Why is everyone so keen for PC gaming to be entirely in the hands of one company who decides what gets sold? Do we really want PC gaming to become as bland and one dimensional as the consoles, where a single group of people in a boardroom decree what can be sold? and on what terms…
    No thanks.

    You’re killing me here. In what way does a Steam stranglehold on digital distribution affect game production in ANY WAY?

    “Oh, steam won’t carry our edgy game, its just too cool for their tastes. I guess we can’t sell it.”

    Tell that to Telltale, which lets buyers download games directly from their site. Or just sell it in a damn shop. I mean come the hell on, your complaint doesn’t even make sense.

    “Someone has opened an additional venue of distribution. This totally cuts off all creativity in the development of new games!”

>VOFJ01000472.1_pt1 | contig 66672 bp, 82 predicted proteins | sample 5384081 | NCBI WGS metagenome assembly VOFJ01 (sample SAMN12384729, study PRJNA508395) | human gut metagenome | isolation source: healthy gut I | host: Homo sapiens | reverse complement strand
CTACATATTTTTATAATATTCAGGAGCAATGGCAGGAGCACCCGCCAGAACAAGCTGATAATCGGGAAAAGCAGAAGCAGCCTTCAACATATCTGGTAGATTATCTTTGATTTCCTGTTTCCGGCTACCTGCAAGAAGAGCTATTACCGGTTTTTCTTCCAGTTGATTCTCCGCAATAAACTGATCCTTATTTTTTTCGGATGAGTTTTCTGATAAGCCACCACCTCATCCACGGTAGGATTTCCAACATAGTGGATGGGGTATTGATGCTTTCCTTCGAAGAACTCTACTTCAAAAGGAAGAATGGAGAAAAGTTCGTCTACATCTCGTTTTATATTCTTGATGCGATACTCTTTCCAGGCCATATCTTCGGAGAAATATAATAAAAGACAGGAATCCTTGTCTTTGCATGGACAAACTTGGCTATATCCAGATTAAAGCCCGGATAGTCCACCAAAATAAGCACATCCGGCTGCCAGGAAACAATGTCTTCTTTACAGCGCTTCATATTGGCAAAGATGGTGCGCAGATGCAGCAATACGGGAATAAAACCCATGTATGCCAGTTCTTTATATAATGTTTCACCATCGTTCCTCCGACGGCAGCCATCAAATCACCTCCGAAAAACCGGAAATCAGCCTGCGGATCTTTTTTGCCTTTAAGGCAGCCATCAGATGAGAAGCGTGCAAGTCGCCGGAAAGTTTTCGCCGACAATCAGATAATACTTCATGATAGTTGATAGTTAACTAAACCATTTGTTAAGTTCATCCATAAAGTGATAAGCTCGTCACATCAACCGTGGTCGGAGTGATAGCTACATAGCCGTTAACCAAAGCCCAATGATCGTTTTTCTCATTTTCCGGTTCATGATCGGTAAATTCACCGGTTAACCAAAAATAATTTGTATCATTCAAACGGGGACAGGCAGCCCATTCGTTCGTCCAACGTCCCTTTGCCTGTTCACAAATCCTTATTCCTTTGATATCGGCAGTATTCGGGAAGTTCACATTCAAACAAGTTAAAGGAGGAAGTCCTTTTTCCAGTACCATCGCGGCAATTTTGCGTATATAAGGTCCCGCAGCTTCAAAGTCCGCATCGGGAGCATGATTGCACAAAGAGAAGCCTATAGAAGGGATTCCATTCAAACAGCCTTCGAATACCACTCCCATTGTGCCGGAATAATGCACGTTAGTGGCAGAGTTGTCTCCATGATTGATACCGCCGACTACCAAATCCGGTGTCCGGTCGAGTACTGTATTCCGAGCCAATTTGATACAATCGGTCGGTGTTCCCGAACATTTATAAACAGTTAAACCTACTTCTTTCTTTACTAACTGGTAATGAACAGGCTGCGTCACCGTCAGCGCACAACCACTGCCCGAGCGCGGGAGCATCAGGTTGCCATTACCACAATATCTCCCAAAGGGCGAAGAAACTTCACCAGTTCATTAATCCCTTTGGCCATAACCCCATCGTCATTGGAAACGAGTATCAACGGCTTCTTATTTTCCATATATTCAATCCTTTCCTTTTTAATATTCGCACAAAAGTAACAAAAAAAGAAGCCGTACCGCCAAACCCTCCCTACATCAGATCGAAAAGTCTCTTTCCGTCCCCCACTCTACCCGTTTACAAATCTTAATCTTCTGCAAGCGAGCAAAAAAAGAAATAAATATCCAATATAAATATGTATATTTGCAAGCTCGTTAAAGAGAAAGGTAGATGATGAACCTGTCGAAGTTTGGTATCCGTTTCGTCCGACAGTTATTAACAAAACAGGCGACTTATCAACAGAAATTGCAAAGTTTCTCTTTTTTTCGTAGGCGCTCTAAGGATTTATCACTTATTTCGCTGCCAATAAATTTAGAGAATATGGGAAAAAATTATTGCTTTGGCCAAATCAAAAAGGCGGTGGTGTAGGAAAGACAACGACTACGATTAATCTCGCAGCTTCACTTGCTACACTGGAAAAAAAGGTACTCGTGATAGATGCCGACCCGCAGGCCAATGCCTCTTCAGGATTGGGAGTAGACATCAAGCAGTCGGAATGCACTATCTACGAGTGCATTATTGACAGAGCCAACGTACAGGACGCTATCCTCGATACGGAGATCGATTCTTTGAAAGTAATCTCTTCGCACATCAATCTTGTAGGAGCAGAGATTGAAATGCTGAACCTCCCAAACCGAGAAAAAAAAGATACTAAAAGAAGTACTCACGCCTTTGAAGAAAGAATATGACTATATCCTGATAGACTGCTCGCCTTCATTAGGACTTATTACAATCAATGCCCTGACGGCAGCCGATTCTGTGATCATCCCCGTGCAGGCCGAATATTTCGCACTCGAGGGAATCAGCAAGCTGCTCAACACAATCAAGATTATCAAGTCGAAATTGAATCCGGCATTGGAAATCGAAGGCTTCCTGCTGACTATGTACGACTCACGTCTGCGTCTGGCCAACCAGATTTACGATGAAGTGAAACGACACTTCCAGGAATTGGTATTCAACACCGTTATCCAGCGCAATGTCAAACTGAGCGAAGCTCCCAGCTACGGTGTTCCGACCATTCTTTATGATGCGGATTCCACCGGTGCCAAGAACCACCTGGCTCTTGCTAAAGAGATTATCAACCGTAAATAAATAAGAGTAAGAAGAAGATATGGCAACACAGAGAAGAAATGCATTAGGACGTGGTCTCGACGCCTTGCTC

That’s what we call a non sequitur.

  3. Shadowmancer says:

    There is a rumour mogs that Valve is selling to EA, Gabe said in a recent interview that there is that option on the table with the deal with EA, personally I agree with you Valve are the white knights of pc gaming presently but Valve are only small, they only have 150 employees and rarely hire, since they produce games every year or so its hard for them compete with other developers however steam saves them as they sell their games and other developers games however that makes them publishers putting them into a battle against other publishers which are bigger and older than them,this makes valve vulnerable to buyouts and shit especially when they came up with one of the first online purchasing shops for gaming, also with the migration towards console gaming from pc this decade due to consoles catching up with the pc and being cheaper and the fact that valve are primarily pc developers they have signed their death warrant, in a perfect world steam would live forever but it wont in a year or two it will die.

  4. Nick says:

    Err.. yeah ok.. right. Sure.

    Uh huh.

    *does the twiddly finger to the side of the head*